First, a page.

Garden Bridge canned, call for crossings further east

£200m Garden over the Thames has leaders at odds
Root of the issue: at the centre of controversy

THE collapse of the £200million Garden Bridge project should lead to focus being moved to where infrastructure is more urgently needed, a City councillor has said.

Gregory Jones QC, Alderman for Farringdon Without, says the location of the crossing, which was due to break ground in his patch adjacent to Temple Tube station and connect to the South Bank, was always behind his decision to oppose plans.

Controversial proposals were scrapped earlier this month with the private funding required to complete the environmental project not forthcoming. It left the taxpayer £50m worse off with nothing to show for the hefty bill.

“Constituents in my ward had real concerns about the bridge,” said Mr Jones.

“In particular, they worried about how the increase in footfall caused by the impact of the bridge was to be accommodated.”

Mr Jones explained that Temple Church was highlighted by advocates as a destination visitor attraction, while Middle Temple representatives, who operate a no-charge private discretionary thoroughfare through the Temple for City-bound pedestrians, were concerned not to have received the necessary assurances as to how this predicted increase in people would be accommodated.

Mr Jones says that it is the east of the Capital that would most benefit from a new bridge, and that building attention should now go elsewhere. He also stressed that he takes no pleasure in seeing the project fall over.

“I express no glee at the announcement that the Garden Bridge is to be abandoned.  Many of those committed to its realisation are friends, who passionately believed it to be good for London and its people.

Whilst we must review and learn what has happened, I hope also that we can now move to support the identification of a new Thames river crossing in the east of London where there is, in my judgement, a real need.”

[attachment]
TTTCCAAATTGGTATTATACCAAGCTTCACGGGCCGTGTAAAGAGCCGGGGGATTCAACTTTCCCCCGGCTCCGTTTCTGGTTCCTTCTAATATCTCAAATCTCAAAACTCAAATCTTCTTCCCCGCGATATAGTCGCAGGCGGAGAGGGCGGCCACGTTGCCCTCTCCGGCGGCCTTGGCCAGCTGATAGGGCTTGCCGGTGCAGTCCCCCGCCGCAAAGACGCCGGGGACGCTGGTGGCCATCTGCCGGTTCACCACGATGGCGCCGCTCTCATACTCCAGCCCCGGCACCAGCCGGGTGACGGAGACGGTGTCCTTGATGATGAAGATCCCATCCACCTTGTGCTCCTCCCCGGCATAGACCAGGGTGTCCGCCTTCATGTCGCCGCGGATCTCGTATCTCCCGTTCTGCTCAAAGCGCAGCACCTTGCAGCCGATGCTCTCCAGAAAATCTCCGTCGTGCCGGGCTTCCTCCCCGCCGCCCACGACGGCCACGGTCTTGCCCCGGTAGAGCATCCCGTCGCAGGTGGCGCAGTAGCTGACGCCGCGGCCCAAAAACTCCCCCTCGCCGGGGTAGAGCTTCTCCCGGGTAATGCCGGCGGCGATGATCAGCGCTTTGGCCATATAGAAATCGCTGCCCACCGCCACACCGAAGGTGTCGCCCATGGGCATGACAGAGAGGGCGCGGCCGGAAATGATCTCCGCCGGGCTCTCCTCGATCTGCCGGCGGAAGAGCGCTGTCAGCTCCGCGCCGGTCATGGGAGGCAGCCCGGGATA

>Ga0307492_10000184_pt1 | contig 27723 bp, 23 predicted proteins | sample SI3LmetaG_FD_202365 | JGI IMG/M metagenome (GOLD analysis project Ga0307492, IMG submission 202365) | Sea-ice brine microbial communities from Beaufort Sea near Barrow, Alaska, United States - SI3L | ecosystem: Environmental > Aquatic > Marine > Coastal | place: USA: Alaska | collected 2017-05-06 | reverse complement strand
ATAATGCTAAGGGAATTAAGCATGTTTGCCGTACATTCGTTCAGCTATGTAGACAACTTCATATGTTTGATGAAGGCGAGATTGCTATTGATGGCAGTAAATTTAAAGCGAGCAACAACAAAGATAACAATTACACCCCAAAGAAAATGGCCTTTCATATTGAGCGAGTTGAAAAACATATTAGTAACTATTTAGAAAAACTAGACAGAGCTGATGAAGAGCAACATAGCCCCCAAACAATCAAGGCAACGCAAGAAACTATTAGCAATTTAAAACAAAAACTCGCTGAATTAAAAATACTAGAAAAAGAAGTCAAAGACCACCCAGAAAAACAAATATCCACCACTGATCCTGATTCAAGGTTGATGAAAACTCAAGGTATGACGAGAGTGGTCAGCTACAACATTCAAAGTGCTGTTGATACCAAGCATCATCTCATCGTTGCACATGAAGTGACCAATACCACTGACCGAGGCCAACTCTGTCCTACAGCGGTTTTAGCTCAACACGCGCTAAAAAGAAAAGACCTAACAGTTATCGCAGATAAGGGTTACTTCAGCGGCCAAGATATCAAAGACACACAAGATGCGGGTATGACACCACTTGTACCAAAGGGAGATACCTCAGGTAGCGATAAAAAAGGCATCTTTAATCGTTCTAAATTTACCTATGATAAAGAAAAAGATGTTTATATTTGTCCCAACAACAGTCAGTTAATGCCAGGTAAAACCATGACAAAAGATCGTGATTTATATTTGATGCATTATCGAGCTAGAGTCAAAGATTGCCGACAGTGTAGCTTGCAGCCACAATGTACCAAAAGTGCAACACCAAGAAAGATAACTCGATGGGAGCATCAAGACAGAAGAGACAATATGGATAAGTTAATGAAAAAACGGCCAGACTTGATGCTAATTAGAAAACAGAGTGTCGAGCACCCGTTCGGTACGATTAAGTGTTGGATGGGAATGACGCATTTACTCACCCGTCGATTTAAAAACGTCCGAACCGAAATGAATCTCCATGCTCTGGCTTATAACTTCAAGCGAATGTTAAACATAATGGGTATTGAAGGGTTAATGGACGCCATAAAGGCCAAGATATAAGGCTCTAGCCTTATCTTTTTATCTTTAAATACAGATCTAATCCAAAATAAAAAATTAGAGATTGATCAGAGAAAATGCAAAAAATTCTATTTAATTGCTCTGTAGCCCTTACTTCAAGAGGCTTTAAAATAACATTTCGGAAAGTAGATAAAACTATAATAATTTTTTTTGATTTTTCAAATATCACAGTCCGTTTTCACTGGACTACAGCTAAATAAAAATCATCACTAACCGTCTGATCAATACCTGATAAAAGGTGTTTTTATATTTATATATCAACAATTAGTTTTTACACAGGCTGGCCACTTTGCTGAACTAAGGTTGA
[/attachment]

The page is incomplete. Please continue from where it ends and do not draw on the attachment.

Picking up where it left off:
Meanwhile, the Garden Bridge Trust, the charity set up to oversee the project, said that the Mayor’s decision to commission a review of the bid – one that recommended it be scrapped – ultimately killed the proposal.

Sadiq Khan and City Hall refused to guarantee £3m per year  in operating costs.
Garden Bridge Trust chairman Lord Mervyn Davies said it was with great regret that trustees trashed plans.

“We are incredibly sad that we have not been able to make the dream of the Garden Bridge a reality and that the Mayor does not feel able to continue with the support he initially gave us,” he said.

“We had made great progress obtaining planning permission, satisfying most of our planning conditions and we had raised £70m of private money towards the project.

“The Garden Bridge would have been a unique place; a beautiful new green space in the heart of London, free to use and open to all, showcasing the best of British talent and innovation.

It is all the more disappointing because the trust was set up at the request of TfL, the organisation headed up by the Mayor, to deliver the project.

It is a sad day for London because it is sending out a message to the world that we can no longer deliver such exciting projects.”